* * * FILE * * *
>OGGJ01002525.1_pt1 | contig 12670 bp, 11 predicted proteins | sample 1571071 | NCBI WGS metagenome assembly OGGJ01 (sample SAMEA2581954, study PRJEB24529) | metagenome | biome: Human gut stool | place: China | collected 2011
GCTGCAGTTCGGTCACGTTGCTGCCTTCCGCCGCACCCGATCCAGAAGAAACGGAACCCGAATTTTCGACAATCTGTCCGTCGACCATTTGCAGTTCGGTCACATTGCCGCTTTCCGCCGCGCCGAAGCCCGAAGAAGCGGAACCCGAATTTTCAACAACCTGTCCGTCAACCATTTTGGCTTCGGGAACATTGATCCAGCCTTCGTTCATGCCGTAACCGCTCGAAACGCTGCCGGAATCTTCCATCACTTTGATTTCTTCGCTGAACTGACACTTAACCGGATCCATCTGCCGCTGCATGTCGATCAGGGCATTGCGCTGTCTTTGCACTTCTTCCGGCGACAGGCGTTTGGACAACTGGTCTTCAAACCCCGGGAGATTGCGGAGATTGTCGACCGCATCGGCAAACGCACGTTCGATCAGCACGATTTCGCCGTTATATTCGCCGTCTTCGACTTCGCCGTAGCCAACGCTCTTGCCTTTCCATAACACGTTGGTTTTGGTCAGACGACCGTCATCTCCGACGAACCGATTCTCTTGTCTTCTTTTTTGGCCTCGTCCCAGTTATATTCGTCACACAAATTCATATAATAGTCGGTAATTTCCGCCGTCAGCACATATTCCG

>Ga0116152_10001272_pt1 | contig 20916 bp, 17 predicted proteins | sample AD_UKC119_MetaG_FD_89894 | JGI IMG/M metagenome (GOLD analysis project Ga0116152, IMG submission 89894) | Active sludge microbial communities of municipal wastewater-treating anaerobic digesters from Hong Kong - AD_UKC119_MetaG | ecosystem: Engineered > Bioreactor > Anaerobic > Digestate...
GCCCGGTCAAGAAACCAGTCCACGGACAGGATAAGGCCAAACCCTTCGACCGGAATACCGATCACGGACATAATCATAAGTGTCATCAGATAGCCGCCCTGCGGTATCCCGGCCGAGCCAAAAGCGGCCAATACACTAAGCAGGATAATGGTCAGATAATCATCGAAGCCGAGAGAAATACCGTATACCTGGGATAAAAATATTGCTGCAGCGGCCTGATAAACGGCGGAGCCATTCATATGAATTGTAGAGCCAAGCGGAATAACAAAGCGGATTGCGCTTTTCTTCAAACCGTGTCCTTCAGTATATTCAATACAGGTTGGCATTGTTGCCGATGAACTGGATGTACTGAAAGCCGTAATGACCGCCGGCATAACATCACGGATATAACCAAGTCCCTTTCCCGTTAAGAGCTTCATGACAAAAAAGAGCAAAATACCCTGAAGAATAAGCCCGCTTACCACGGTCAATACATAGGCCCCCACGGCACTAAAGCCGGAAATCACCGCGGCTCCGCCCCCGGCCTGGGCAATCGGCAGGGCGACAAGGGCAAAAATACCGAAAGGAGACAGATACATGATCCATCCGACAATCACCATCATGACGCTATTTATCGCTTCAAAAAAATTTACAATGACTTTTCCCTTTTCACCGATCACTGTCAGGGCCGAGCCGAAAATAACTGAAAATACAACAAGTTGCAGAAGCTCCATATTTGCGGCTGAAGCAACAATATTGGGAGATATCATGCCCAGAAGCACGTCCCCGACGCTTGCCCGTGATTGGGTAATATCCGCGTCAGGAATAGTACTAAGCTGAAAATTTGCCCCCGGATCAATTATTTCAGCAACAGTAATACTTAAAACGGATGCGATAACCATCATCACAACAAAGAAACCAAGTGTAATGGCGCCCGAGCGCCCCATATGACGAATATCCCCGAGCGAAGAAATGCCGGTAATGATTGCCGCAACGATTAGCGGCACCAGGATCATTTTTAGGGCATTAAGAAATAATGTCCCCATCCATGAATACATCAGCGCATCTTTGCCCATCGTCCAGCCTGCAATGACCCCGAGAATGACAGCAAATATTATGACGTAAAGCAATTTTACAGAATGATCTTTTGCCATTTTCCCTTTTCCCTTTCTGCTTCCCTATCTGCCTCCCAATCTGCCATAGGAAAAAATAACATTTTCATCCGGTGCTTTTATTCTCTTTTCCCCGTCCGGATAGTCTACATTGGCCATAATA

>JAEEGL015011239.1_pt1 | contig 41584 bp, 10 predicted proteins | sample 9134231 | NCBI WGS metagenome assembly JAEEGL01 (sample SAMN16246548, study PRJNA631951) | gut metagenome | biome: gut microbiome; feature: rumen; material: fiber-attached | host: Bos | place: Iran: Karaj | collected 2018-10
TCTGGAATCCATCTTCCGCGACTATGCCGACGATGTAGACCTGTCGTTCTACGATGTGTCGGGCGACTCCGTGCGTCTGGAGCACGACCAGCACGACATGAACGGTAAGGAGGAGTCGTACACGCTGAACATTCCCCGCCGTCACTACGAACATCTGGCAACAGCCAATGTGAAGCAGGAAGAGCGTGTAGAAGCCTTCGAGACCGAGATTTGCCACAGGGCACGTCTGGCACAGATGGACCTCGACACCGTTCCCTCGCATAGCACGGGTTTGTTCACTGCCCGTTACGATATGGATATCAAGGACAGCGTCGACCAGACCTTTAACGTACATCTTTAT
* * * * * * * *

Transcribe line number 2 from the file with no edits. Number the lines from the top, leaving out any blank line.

GCTGCAGTTCGGTCACGTTGCTGCCTTCCGCCGCACCCGATCCAGAAGAAACGGAACCCGAATTTTCGACAATCTGTCCGTCGACCATTTGCAGTTCGGTCACATTGCCGCTTTCCGCCGCGCCGAAGCCCGAAGAAGCGGAACCCGAATTTTCAACAACCTGTCCGTCAACCATTTTGGCTTCGGGAACATTGATCCAGCCTTCGTTCATGCCGTAACCGCTCGAAACGCTGCCGGAATCTTCCATCACTTTGATTTCTTCGCTGAACTGACACTTAACCGGATCCATCTGCCGCTGCATGTCGATCAGGGCATTGCGCTGTCTTTGCACTTCTTCCGGCGACAGGCGTTTGGACAACTGGTCTTCAAACCCCGGGAGATTGCGGAGATTGTCGACCGCATCGGCAAACGCACGTTCGATCAGCACGATTTCGCCGTTATATTCGCCGTCTTCGACTTCGCCGTAGCCAACGCTCTTGCCTTTCCATAACACGTTGGTTTTGGTCAGACGACCGTCATCTCCGACGAACCGATTCTCTTGTCTTCTTTTTTGGCCTCGTCCCAGTTATATTCGTCACACAAATTCATATAATAGTCGGTAATTTCCGCCGTCAGCACATATTCCG